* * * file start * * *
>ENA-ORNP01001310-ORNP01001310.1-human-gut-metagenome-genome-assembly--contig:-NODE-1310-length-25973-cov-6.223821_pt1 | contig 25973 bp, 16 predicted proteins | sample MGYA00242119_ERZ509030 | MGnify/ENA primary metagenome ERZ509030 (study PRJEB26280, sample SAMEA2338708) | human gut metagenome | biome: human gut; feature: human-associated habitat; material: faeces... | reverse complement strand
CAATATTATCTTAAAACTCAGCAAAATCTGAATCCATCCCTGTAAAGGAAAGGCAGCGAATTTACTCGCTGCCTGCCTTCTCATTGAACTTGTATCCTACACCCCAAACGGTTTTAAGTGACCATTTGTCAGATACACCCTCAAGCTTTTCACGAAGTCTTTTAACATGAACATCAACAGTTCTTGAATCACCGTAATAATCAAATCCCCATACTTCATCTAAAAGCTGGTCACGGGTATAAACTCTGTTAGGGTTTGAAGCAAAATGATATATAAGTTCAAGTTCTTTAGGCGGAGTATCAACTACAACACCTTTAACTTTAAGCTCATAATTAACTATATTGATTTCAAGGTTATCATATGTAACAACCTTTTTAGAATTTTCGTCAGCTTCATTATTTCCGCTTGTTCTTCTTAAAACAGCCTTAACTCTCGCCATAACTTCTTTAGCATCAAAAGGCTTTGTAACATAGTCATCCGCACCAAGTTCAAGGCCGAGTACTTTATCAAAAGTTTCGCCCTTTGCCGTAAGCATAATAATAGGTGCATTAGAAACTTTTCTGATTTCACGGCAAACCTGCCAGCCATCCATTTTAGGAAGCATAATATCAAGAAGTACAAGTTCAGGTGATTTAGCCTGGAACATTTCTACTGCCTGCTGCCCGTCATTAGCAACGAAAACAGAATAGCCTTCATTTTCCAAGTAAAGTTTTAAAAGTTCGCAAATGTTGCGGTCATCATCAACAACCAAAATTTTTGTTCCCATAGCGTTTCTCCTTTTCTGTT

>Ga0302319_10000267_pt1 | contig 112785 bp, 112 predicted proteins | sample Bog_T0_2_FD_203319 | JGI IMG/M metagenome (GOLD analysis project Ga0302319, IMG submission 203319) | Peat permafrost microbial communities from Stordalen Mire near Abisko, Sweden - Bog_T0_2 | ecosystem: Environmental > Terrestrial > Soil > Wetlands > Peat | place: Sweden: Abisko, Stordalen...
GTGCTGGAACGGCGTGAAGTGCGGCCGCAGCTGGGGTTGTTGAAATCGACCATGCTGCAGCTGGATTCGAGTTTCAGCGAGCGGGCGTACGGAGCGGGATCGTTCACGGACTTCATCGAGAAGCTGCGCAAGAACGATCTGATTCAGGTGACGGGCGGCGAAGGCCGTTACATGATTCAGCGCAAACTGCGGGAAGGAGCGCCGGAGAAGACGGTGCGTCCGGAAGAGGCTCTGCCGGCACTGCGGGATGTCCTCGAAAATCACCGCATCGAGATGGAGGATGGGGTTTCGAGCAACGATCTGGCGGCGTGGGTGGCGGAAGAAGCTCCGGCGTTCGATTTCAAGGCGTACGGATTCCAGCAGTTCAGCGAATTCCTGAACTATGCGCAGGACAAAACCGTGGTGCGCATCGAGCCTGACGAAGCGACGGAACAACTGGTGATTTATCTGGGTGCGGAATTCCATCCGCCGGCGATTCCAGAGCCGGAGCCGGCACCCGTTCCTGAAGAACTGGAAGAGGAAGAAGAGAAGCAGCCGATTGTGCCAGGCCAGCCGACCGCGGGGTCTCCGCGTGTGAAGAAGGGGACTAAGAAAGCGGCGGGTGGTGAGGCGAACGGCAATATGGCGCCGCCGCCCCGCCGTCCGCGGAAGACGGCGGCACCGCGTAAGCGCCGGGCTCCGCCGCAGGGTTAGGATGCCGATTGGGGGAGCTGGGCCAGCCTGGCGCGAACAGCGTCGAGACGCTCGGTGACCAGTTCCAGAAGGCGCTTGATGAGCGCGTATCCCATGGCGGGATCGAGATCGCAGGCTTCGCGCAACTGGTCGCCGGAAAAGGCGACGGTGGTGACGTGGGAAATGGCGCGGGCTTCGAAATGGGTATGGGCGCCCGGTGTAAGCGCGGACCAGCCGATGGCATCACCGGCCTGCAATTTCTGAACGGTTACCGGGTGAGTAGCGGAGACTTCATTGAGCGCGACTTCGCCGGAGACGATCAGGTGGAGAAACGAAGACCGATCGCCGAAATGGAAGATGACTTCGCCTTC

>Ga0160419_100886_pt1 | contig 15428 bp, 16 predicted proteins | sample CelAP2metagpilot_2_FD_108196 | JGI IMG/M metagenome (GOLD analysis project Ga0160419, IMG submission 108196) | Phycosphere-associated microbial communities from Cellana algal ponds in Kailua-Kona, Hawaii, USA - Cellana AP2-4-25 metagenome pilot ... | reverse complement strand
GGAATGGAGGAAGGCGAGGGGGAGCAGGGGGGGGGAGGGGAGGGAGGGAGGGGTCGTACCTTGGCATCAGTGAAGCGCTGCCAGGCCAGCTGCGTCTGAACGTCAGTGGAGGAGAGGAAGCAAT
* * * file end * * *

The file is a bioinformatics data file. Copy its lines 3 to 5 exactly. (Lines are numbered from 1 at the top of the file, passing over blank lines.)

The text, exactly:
>Ga0302319_10000267_pt1 | contig 112785 bp, 112 predicted proteins | sample Bog_T0_2_FD_203319 | JGI IMG/M metagenome (GOLD analysis project Ga0302319, IMG submission 203319) | Peat permafrost microbial communities from Stordalen Mire near Abisko, Sweden - Bog_T0_2 | ecosystem: Environmental > Terrestrial > Soil > Wetlands > Peat | place: Sweden: Abisko, Stordalen...
GTGCTGGAACGGCGTGAAGTGCGGCCGCAGCTGGGGTTGTTGAAATCGACCATGCTGCAGCTGGATTCGAGTTTCAGCGAGCGGGCGTACGGAGCGGGATCGTTCACGGACTTCATCGAGAAGCTGCGCAAGAACGATCTGATTCAGGTGACGGGCGGCGAAGGCCGTTACATGATTCAGCGCAAACTGCGGGAAGGAGCGCCGGAGAAGACGGTGCGTCCGGAAGAGGCTCTGCCGGCACTGCGGGATGTCCTCGAAAATCACCGCATCGAGATGGAGGATGGGGTTTCGAGCAACGATCTGGCGGCGTGGGTGGCGGAAGAAGCTCCGGCGTTCGATTTCAAGGCGTACGGATTCCAGCAGTTCAGCGAATTCCTGAACTATGCGCAGGACAAAACCGTGGTGCGCATCGAGCCTGACGAAGCGACGGAACAACTGGTGATTTATCTGGGTGCGGAATTCCATCCGCCGGCGATTCCAGAGCCGGAGCCGGCACCCGTTCCTGAAGAACTGGAAGAGGAAGAAGAGAAGCAGCCGATTGTGCCAGGCCAGCCGACCGCGGGGTCTCCGCGTGTGAAGAAGGGGACTAAGAAAGCGGCGGGTGGTGAGGCGAACGGCAATATGGCGCCGCCGCCCCGCCGTCCGCGGAAGACGGCGGCACCGCGTAAGCGCCGGGCTCCGCCGCAGGGTTAGGATGCCGATTGGGGGAGCTGGGCCAGCCTGGCGCGAACAGCGTCGAGACGCTCGGTGACCAGTTCCAGAAGGCGCTTGATGAGCGCGTATCCCATGGCGGGATCGAGATCGCAGGCTTCGCGCAACTGGTCGCCGGAAAAGGCGACGGTGGTGACGTGGGAAATGGCGCGGGCTTCGAAATGGGTATGGGCGCCCGGTGTAAGCGCGGACCAGCCGATGGCATCACCGGCCTGCAATTTCTGAACGGTTACCGGGTGAGTAGCGGAGACTTCATTGAGCGCGACTTCGCCGGAGACGATCAGGTGGAGAAACGAAGACCGATCGCCGAAATGGAAGATGACTTCGCCTTC

>Ga0160419_100886_pt1 | contig 15428 bp, 16 predicted proteins | sample CelAP2metagpilot_2_FD_108196 | JGI IMG/M metagenome (GOLD analysis project Ga0160419, IMG submission 108196) | Phycosphere-associated microbial communities from Cellana algal ponds in Kailua-Kona, Hawaii, USA - Cellana AP2-4-25 metagenome pilot ... | reverse complement strand